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The Religion and Science Debate: Why Does it Continue?

December 7th, 2010 by jimm wetherbee in Reading EKScursions
The Religion and Science Debate: Why Does it Continue? Edited by Harold W. Attridge

The Religion and Science Debate

The Religion and Science Debate: Why Does it Continue? edited by Harold W. Attridge (Yale 2009).

This volume, like the Gifford Lectures, is part of a series.  According, as found in the introduction of this volume, to the deed of Dwight Harrington Terry, the object of the the Lectures on Religion in the Light of Science and Philosophy is that,

a series of lectures be given by men eminent in their respective departments, on ethics, the history of civilization and religion, biblical research, all sciences and branches of knowledge which have an important bearing on the subject, all the great laws of nature, especially of evolution . . . to the end that the Christian spirit may be nurtured in the fullest light of the world’s knowledge and that mankind maly be helped to attain its highest possible welfare and happiness upon this earth.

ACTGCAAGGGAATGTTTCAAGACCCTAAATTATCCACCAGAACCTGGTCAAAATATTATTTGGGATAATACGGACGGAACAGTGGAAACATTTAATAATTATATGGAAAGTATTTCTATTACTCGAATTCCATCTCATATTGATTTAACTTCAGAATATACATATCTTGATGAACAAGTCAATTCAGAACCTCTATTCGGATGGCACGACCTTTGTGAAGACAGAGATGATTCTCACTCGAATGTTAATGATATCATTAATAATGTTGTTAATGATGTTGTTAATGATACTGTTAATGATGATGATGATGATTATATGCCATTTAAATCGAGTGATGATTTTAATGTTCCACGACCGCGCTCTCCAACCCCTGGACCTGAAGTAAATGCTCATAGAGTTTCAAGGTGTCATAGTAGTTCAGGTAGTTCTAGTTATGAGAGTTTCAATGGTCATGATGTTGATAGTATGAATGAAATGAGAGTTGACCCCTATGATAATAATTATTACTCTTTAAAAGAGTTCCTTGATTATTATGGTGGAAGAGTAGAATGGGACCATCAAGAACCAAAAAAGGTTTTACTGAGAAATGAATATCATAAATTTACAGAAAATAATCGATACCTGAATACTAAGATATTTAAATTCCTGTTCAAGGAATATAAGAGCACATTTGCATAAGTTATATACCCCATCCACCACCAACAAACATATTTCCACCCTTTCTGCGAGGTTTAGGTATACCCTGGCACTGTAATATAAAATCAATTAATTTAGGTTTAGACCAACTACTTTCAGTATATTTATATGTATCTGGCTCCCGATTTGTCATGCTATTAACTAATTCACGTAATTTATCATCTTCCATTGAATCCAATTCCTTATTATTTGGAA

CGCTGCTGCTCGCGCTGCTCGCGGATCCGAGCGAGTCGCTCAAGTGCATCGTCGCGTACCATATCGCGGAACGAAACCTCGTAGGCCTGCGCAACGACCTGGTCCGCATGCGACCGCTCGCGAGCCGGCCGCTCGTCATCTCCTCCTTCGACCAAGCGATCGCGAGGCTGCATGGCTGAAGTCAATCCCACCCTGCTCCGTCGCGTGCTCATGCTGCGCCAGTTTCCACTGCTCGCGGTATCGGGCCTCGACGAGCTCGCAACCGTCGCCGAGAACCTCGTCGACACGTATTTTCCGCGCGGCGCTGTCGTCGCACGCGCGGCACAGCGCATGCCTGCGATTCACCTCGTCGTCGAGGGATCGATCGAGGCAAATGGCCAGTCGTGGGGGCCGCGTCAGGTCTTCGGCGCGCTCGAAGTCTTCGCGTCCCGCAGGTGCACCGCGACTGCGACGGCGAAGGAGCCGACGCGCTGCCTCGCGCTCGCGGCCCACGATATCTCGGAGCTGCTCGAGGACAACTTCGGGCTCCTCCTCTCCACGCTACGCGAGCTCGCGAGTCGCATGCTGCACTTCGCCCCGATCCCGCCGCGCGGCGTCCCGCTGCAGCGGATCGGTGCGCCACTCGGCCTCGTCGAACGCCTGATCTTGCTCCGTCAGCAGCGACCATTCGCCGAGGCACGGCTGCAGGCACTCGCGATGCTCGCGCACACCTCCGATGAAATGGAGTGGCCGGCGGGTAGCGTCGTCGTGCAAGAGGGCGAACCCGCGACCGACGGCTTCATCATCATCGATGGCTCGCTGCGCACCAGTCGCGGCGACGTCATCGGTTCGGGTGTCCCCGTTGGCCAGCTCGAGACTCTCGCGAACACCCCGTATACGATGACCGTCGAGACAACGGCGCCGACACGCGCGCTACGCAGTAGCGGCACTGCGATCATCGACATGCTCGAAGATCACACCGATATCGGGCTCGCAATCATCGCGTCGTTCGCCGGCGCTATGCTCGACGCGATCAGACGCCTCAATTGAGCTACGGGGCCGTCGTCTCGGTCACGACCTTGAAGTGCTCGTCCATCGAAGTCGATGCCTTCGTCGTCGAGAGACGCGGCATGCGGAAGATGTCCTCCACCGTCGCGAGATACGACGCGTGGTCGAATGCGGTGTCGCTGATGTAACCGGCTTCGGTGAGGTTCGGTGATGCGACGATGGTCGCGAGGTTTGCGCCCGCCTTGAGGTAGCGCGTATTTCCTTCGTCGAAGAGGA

A number of notable titles have come out of the Terry Lectures, including Pail Tillich’s The Courage to Be, John Dewey’s, A Common Faith, Erich Fromm’s Psychoanalysis and Religion, Paul Ricoeur’s Freud and Philosophy, and John Polkinghorne’s Belief in God in an Age of Science (among a number of others). The Religion and Science Debate is from the one-hundredth such lecture, which was structured not as a single speaker giving a series of lectures from which a tome might arise, but rather a series of panel discussions with a resulting anthology of articles.  Because it has taken the form of an anthology, this debate may not rise to the heights of the very best from the Terry Series, but it is a timely volume that may be with us all for some time.

When one brings up the topic of what is supposed to be a conflict between science and religion, one does not look first at method (although one might wish to look at Descartes Bones) but at the peculiar controversy over evolution. By in large, the contributors to this volume focus on the later to illustrate the former.  All the contributors are veterans of this debate, and a some (Ronald Numbers and Alvin Plantinga) have been highlighted in this blog before.  Let us simply look at each essay in its turn. Read the rest of this entry »


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